Richmond native Arthur Ashe broke racial barriers as a tennis player as the first black player selected to the United States Davis Cup team and the only black man ever to win the singles title at Wimbledon, the US Open, and the Australian Open.
Playing in segregated Richmond in the 1950’s, Ashe wasn’t allowed to play against white children his age and wasn’t allowed on the local indoor courts or the courts in Byrd Park. Despite these challenges he triumphed and become a role model across the country.
Arthur Ashe’s nephew, David Harris, spoke before the audience at the Scott’s Addition Boulevard Association this morning with a proposal to honor his uncle. Harris would like to see the Boulevard changed to Arthur Ashe Boulevard.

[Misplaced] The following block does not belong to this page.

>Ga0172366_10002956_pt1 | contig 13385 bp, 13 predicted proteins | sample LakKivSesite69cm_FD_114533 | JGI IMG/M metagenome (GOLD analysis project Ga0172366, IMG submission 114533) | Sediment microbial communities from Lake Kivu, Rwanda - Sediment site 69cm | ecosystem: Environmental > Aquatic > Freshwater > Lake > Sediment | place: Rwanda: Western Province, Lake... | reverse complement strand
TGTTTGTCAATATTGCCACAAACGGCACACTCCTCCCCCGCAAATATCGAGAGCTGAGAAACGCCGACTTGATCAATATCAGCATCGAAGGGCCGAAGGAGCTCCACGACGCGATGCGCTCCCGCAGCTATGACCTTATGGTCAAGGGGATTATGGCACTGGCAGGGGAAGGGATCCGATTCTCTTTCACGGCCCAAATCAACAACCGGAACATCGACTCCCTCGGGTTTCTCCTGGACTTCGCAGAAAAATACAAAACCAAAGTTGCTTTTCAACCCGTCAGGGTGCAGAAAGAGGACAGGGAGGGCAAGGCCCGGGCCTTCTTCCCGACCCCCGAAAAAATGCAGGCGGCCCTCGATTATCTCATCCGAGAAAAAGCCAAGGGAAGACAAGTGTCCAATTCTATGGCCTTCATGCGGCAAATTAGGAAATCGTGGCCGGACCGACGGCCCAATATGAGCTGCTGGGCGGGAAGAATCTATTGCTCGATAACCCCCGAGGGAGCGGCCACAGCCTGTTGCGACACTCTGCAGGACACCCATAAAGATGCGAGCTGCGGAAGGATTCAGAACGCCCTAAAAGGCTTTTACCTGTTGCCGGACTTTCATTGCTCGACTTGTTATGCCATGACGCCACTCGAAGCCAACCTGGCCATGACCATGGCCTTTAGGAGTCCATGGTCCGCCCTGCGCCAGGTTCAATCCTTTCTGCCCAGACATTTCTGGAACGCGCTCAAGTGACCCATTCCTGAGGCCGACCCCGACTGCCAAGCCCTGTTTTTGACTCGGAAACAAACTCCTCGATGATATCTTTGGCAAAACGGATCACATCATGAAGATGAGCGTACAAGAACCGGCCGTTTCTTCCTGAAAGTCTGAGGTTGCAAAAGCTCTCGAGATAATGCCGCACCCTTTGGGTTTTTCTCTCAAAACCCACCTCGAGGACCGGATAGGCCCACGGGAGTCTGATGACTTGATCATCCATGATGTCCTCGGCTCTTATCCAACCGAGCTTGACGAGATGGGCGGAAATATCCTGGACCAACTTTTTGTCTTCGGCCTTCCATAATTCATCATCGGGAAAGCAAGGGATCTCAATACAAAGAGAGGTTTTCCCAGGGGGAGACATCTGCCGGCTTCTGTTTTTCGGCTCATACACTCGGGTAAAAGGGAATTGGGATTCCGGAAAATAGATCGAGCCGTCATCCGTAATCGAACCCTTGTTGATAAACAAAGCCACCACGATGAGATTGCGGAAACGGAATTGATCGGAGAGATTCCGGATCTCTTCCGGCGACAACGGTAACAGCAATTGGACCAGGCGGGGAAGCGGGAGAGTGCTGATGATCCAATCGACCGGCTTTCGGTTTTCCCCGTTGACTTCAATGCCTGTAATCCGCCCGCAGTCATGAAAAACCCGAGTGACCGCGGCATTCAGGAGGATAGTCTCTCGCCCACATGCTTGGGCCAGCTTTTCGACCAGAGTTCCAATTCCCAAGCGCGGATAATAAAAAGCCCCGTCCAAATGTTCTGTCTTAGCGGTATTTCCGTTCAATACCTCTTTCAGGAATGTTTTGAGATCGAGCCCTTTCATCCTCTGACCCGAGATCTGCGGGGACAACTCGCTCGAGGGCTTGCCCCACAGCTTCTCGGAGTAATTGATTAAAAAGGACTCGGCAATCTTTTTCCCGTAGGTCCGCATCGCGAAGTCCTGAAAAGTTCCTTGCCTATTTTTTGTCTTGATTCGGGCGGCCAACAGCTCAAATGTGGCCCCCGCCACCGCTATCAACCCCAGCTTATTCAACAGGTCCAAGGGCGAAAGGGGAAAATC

The timing of this proposal is not accidental. The Arthur Ashe center located on the Boulevard is likely slated for demolition, so it would be fitting to rename the Boulevard after the tennis legend. The Byrd Park tennis courts which previously banned all black players including Arthur Ashe also lie along the Boulevard.
This isn’t the first time this name change has been lobbed up. About 20 years ago a similar measure was proposed but the effort was stymied by local businesses who felt that the expense of changing their letterheads–among other factors–was prohibitive to honoring the Wimbledon winning tennis player.
Over the coming weeks, the proposal will go before the Museum District Association and Fan District Association to get their feedback on the measure, and a community meeting will be held at the Virginia Museum of Fine Arts at a yet-to-be-determined date.
Barring any overwhelming outcry, Councilwoman Gray hopes to take the measure to City Council and through the formal process later this year.